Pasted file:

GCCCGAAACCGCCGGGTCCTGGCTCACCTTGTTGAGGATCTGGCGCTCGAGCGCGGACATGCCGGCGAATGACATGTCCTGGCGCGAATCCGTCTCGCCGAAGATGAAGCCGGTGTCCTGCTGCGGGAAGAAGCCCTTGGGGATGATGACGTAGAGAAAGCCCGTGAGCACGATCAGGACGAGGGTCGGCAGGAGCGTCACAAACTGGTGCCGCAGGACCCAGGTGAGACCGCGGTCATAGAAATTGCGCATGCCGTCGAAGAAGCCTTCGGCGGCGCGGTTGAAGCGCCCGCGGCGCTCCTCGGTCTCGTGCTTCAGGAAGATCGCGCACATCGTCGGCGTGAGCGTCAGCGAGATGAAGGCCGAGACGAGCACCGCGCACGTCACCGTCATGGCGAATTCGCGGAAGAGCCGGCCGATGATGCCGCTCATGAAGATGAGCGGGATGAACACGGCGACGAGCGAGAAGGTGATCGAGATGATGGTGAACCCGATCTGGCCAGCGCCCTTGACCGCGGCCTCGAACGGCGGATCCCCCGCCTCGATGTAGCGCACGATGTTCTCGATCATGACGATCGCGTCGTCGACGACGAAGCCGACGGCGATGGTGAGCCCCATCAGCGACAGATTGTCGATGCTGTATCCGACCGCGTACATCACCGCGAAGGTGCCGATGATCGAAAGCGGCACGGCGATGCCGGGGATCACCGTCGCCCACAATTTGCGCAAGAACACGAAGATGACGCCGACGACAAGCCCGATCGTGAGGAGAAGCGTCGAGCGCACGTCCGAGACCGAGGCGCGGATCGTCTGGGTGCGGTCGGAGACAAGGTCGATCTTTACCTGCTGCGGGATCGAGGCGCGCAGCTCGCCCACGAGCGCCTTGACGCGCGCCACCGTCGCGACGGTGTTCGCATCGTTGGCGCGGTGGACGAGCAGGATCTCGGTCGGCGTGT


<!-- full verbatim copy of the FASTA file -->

GCCCGAAACCGCCGGGTCCTGGCTCACCTTGTTGAGGATCTGGCGCTCGAGCGCGGACATGCCGGCGAATGACATGTCCTGGCGCGAATCCGTCTCGCCGAAGATGAAGCCGGTGTCCTGCTGCGGGAAGAAGCCCTTGGGGATGATGACGTAGAGAAAGCCCGTGAGCACGATCAGGACGAGGGTCGGCAGGAGCGTCACAAACTGGTGCCGCAGGACCCAGGTGAGACCGCGGTCATAGAAATTGCGCATGCCGTCGAAGAAGCCTTCGGCGGCGCGGTTGAAGCGCCCGCGGCGCTCCTCGGTCTCGTGCTTCAGGAAGATCGCGCACATCGTCGGCGTGAGCGTCAGCGAGATGAAGGCCGAGACGAGCACCGCGCACGTCACCGTCATGGCGAATTCGCGGAAGAGCCGGCCGATGATGCCGCTCATGAAGATGAGCGGGATGAACACGGCGACGAGCGAGAAGGTGATCGAGATGATGGTGAACCCGATCTGGCCAGCGCCCTTGACCGCGGCCTCGAACGGCGGATCCCCCGCCTCGATGTAGCGCACGATGTTCTCGATCATGACGATCGCGTCGTCGACGACGAAGCCGACGGCGATGGTGAGCCCCATCAGCGACAGATTGTCGATGCTGTATCCGACCGCGTACATCACCGCGAAGGTGCCGATGATCGAAAGCGGCACGGCGATGCCGGGGATCACCGTCGCCCACAATTTGCGCAAGAACACGAAGATGACGCCGACGACAAGCCCGATCGTGAGGAGAAGCGTCGAGCGCACGTCCGAGACCGAGGCGCGGATCGTCTGGGTGCGGTCGGAGACAAGGTCGATCTTTACCTGCTGCGGGATCGAGGCGCGCAGCTCGCCCACGAGCGCCTTGACGCGCGCCACCGTCGCGACGGTGTTCGCATCGTTGGCGCGGTGGACGAGCAGGATCTCGGTCGGCGTGT